Finding the right treat for positive reinforcement is the first goal when training Scarlet Macaws. In addition to behavior training, they can be taught to perform some tricks and small tasks with patience. Even the tamest of birds may become nippy though, and the formidable beak of this macaw can deliver a powerful bite.
How do I Care for a Scarlet Macaw?
Your household temperature should range between 70-80°F (21-27°C) for your bird’s comfort. These big birds demand an equally large macaw cage as laid out in our article on cages here. As always with parrots the bigger the cage you can provide the better for the bird, with a minimum of 3x3x6 feet (91.4×91.4×182.8) with 1.5 inch (3.8 cm) bar spacing for your bird. Large stainless steel cages can stand up to the hard use that your macaw will make of its enclosure.
These macaws need to have a lot of branches and chew toys for their entertainment and beak exercise. They love to climb and accessories placed at various heights in the cage to encourage activity will help keep your bird healthy and happy. You may need to trim their nails if they become overgrown. Coming from the tropical rainforests, these birds love to bathe. Below is a video of a Scarlet Macaw playing football and being active:
Scarlet Macaws mate for life and their breeding season varies based on location and rainy season. Molting usually follows the breeding season. A clutch is from 2 to 4 white, round eggs.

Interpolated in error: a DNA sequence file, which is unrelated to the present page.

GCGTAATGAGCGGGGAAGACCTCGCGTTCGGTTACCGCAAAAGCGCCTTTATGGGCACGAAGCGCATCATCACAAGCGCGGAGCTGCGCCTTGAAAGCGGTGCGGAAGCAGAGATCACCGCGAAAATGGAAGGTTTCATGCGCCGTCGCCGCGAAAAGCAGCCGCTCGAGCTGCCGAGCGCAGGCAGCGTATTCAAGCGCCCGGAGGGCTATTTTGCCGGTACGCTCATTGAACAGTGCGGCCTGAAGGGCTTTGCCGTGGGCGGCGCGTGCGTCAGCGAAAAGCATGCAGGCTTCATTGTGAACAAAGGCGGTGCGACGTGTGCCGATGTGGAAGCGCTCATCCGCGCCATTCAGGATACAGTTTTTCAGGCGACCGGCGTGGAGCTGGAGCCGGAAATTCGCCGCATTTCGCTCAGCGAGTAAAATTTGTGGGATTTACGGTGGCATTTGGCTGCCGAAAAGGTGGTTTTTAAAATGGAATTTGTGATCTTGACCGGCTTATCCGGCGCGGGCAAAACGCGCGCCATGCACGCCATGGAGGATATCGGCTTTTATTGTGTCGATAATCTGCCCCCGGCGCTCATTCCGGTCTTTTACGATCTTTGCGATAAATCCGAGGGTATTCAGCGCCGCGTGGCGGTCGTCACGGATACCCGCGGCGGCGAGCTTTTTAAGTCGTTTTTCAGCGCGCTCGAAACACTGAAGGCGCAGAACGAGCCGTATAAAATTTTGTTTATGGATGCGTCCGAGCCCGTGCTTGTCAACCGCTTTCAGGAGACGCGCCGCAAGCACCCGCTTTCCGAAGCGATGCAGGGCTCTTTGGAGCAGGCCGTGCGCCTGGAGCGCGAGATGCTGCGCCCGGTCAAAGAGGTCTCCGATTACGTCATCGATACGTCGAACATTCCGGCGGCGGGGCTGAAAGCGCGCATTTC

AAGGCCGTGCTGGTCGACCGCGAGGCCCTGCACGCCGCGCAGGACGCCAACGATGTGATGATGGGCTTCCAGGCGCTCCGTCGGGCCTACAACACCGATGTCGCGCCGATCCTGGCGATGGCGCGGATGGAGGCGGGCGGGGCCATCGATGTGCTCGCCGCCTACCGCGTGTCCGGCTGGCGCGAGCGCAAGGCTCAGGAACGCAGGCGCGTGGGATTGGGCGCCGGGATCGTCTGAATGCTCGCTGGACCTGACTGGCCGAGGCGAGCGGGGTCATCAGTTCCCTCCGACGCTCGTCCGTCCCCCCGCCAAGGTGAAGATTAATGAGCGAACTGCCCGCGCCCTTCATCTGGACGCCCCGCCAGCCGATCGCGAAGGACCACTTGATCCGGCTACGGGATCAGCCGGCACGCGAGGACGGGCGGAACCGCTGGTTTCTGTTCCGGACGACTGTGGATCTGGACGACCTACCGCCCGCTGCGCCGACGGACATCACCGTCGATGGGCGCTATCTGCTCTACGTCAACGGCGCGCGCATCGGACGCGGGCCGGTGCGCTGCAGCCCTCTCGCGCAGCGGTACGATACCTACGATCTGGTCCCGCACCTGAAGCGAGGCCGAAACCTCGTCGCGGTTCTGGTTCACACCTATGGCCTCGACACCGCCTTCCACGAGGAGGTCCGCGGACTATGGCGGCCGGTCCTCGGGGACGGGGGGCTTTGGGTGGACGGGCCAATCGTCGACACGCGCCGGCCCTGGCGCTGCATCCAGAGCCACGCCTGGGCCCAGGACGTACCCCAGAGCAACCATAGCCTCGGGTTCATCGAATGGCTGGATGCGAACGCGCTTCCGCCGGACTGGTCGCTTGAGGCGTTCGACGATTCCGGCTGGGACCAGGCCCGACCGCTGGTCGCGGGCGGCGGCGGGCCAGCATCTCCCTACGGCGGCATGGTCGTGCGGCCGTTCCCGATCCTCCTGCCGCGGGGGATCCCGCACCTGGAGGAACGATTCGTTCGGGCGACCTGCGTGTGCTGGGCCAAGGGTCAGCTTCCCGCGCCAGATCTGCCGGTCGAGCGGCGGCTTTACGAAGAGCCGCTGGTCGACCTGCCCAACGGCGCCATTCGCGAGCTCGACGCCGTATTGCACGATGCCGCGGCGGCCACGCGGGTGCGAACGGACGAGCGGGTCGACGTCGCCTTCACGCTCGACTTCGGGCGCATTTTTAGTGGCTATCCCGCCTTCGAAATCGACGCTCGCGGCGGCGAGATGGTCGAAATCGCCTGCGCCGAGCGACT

Expect to spend two to three hours a day with your parrot out of its cage to maintain its mental and physical health. It needs plenty of space to move around and will not tolerate being restricted all day long. Lack of attention or boredom can lead to excessive screeching and feather plucking.
Feed your macaw plenty of nuts, berries, seeds, vegetables, and fruit. High-quality pellets can be used to help provide the bird’s essential nutrients. The birds engage in clay eating in the wild to help eliminate toxins from their bodies. Without that luxury in captivity, their owners need to take care of providing proper nourishment.
How Healthy Are Scarlet Macaws?
A Scarlet Macaw can live for up to 70 years in captivity. Some common diseases include Macaw wasting disease, parrot fever, kidney disease, and lipomas in older birds.
How Much Do They Cost?
You will pay upward of $2500 for most Scarlet Macaws. Expect many more expenses over the life of your bird. Their cage will be expensive as will the endless supply of chewable objects to prevent the destruction of your furniture. Vet trips and nail trimmings are another expense you will incur.
Is a Scarlet Macaw Right for Me?
If you have the time and temperament for a loud and attention seeking bird, a Scarlet Macaw can make a beautiful, loving and affectionate companion. They are not an easy bird to handle or care for, and you should only make the commitment after serious consideration.